Residents voiced their concerns through emails, petitions and during the November elections, but it was not enough to convert the largest undeveloped property on the San Marcos River into parkland.
City council members voted 5-2 during their Jan. 7 meeting to approve zoning changes that would allow the development of a 306-unit, 1,000-bedroom student housing complex at Cape’s Camp called The Woodlands of San Marcos.
Less than half of the 45 acres approved for zoning will be donated by the Georgia-based Dovetail Development to the city to be used as parkland as part of the proposal. The 20 acres will include Thompson’s Island.
and councilmembers Kim Porterfield, Place 1, Wayne Becak, Place 4, Ryan Thomason, Place 5 and Shane Scott, Place 6, voted in favor of the development and the 20-acre parkland donation. Councilmembers Jude Prather, Place 2, and John Thomaides, Place 3, voted against the student apartments.
“I really wasn’t impressed with the 23 acres they were going to give us,” Prather said. “It looked like your typical apartment—nothing that wowed me or stood out. Nothing worth giving up that land.”
The vote followed more than four hours of public comment, most in opposition, at the Jan. 7 meeting.
Voters also voiced their desire for the property to be parkland in November. In a non-binding referendum on the Nov. 6 election ballot, more than 75 percent of San Marcos voters said they wanted the 45-acre tract property to be acquired as parkland. However, the two other resolutions, involving the property being acquired through eminent domain or raising taxes, failed to pass by a majority of the voters.
“The vast majority said we want this as parkland,” Thomason said at the Jan. 7 city council meeting. “The same percentage said ‘Don’t send us a bill. People really are all over the board on this subject.”
Kevin Romig, associate professor in Texas State’s geography department, was one of the 60 community members who spoke against the student housing complex and the zoning change of the land from a Multifamily 12 (meaning 12 units to an acre) to a Planned Development District.
Romig said there are other creative ways Cape’s Camp could be used instead of as student apartments that are an inconvenient distance from campus and will cost the city and university to accommodate them. Dave Mulkey, the developer of The Woodlands, did agree to provide shuttle service to Texas State from the student apartments.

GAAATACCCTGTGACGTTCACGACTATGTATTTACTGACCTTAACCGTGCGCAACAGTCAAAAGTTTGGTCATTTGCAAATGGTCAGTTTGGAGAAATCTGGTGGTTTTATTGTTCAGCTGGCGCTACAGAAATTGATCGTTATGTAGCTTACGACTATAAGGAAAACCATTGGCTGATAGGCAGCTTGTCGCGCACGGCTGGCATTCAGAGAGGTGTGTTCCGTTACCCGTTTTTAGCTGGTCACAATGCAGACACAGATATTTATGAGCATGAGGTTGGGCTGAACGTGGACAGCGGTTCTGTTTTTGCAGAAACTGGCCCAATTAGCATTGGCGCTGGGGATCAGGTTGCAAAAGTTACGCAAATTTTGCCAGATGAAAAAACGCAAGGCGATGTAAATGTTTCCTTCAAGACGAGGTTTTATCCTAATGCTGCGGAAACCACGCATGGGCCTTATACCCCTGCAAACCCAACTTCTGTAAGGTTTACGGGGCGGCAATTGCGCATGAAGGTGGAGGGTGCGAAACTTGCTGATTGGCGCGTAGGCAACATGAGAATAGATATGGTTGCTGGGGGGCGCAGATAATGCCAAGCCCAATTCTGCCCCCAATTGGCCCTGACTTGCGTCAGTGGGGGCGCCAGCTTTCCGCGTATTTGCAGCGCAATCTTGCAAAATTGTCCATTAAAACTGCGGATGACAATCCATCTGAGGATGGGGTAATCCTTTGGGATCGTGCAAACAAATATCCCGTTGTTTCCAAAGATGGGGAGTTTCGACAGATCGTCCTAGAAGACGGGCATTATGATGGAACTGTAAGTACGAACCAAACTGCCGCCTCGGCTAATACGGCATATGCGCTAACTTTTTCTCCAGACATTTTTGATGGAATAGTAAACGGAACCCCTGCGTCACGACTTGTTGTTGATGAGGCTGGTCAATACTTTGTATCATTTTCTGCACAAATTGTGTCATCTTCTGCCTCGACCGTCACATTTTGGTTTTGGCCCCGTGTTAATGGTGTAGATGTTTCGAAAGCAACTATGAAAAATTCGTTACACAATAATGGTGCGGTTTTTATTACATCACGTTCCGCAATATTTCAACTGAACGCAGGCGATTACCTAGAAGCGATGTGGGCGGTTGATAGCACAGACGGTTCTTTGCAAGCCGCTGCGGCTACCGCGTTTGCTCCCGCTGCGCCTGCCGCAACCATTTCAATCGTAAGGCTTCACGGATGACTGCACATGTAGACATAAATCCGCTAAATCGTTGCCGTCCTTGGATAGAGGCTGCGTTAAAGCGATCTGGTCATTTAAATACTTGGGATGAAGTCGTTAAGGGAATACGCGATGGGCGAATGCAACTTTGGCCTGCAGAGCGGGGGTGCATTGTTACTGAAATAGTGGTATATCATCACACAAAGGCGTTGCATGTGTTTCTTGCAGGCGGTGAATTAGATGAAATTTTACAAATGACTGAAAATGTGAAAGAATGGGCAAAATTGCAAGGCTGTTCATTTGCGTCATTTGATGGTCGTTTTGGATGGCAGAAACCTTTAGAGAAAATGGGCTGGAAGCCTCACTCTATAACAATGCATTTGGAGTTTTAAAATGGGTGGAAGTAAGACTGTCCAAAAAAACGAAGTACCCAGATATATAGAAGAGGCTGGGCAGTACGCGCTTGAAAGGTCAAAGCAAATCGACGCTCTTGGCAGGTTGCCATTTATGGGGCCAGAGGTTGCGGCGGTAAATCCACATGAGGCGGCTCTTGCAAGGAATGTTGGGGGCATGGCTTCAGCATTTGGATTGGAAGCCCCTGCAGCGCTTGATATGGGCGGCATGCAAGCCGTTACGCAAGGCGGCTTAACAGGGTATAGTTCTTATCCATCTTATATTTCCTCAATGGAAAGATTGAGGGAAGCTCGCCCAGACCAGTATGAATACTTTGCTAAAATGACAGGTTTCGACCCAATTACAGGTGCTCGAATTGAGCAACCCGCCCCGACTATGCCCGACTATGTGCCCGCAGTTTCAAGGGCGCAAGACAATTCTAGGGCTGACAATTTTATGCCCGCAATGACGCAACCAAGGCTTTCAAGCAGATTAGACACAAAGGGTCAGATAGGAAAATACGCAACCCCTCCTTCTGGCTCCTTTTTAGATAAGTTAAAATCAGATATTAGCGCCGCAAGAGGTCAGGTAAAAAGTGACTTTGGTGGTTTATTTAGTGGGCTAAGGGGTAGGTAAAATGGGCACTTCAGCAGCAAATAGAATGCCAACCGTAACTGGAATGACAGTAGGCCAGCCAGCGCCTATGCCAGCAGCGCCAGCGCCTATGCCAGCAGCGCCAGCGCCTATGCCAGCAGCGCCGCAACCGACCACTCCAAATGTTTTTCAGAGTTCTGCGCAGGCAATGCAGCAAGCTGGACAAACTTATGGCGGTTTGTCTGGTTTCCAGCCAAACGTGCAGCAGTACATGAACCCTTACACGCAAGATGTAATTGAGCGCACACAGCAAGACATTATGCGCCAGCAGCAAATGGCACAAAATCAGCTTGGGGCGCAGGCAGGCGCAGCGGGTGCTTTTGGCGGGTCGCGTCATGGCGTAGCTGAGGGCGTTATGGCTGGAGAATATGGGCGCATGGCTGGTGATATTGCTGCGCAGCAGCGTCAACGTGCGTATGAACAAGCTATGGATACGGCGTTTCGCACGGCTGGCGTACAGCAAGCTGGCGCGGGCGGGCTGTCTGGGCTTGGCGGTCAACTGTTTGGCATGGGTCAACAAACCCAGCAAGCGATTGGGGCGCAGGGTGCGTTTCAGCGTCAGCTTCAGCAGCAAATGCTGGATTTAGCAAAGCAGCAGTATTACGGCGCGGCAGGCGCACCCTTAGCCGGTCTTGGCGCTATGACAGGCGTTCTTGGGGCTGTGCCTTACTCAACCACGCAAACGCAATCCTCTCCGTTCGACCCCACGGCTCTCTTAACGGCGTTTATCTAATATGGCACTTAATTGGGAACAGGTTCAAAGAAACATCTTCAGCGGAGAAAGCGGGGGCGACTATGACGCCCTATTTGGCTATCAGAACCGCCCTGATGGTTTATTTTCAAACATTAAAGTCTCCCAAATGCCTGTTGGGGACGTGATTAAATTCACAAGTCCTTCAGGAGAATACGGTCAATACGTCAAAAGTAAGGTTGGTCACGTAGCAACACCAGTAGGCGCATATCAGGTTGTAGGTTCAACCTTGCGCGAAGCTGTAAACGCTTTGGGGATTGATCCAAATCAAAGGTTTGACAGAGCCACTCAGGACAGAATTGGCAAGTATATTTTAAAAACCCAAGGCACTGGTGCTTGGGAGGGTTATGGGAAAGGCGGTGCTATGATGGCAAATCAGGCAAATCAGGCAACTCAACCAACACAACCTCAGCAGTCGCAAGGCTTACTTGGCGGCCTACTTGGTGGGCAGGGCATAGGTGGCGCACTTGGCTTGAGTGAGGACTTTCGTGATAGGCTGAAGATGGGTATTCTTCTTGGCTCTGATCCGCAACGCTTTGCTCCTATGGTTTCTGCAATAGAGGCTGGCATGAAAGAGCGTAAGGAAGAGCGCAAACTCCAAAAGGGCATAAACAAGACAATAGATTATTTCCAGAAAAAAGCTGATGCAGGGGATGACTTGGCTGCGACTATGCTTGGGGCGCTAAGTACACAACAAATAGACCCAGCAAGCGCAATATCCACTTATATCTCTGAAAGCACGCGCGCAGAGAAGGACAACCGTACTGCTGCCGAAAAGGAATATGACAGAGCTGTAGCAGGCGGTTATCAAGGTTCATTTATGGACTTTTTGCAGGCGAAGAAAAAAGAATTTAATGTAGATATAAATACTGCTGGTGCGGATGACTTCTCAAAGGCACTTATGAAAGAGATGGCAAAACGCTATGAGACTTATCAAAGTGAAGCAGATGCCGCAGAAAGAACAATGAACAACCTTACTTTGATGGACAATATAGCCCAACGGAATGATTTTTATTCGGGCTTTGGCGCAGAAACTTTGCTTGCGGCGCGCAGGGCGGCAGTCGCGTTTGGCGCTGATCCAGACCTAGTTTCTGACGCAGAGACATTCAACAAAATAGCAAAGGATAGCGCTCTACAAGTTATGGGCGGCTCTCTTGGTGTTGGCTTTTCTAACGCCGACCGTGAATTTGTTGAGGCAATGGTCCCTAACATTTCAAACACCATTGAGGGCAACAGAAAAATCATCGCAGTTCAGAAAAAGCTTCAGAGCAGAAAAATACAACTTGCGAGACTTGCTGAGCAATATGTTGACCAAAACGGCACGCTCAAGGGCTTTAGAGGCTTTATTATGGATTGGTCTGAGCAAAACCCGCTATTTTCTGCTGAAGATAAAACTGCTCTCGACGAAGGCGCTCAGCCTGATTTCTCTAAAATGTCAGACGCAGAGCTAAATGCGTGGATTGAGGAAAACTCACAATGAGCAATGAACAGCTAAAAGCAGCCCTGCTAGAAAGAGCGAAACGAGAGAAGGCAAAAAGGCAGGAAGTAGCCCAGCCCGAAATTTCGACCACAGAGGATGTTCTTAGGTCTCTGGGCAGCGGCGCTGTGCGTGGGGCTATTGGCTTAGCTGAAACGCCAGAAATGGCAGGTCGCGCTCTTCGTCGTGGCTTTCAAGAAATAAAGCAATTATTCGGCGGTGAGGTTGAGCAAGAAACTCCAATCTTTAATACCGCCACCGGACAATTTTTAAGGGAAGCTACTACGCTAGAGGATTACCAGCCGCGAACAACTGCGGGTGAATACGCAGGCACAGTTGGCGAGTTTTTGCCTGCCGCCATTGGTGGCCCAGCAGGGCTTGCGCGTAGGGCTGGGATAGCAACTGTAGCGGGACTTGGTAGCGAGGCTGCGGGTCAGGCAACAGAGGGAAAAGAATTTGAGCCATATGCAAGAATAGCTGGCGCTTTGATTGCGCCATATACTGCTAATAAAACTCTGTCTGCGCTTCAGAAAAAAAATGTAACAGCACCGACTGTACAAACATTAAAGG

Kate McCarty, member of the master plan committee, said residents of neighborhoods near the area will also be inconvenienced with the added traffic. Flooding may become a concern, as well.
McCarty said even though the developers are building up and the complex could act as a levee, the apartment structure would not allow the water to properly flow into the San Marcos River.
“I didn’t live in San Marcos when the ’98 flood happened. I lived close by out in the country back then, and I was cut off,” McCarty said. “I could go outside my home, but I couldn’t go anywhere because the roads were bad.” McCarty said the same flood severely impacted many neighborhoods in San Marcos, including those next to Cape’s Camp.
“One of the planning and zoning commissioners I talked to said ‘Look, the law says the new complex can’t add to the flooding problem,’” McCarty said. “But the real fear people have is that it really will add to the flooding problem.”
Steve Drenner, the apartment developer’s attorney, said Cape’s Camp “is not or will never be for sale to the City of San Marcos” during the Jan. 7 meeting.
However, the city is trying to acquire as much land on the other side of the San Marcos River.
The apartment complex is up for reconsideration during Tuesday’s city council meeting, but McCarty does not think councilmembers will change their minds. McCarty said the project goes against the master plan she is working on.
“Citizen input is very important, but it doesn’t necessarily mean the majority of people speaking on one side that that’s the side that will prevail,” McCarty said.